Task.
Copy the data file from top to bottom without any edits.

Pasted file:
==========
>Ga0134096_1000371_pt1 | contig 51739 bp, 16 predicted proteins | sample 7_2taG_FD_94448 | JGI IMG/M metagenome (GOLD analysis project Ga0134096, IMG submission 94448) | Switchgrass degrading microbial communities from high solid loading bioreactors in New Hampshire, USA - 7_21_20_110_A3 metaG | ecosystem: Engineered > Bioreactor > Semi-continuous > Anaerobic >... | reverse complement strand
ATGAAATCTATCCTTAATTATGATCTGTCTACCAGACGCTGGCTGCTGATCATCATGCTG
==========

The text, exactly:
>Ga0134096_1000371_pt1 | contig 51739 bp, 16 predicted proteins | sample 7_2taG_FD_94448 | JGI IMG/M metagenome (GOLD analysis project Ga0134096, IMG submission 94448) | Switchgrass degrading microbial communities from high solid loading bioreactors in New Hampshire, USA - 7_21_20_110_A3 metaG | ecosystem: Engineered > Bioreactor > Semi-continuous > Anaerobic >... | reverse complement strand
ATGAAATCTATCCTTAATTATGATCTGTCTACCAGACGCTGGCTGCTGATCATCATGCTG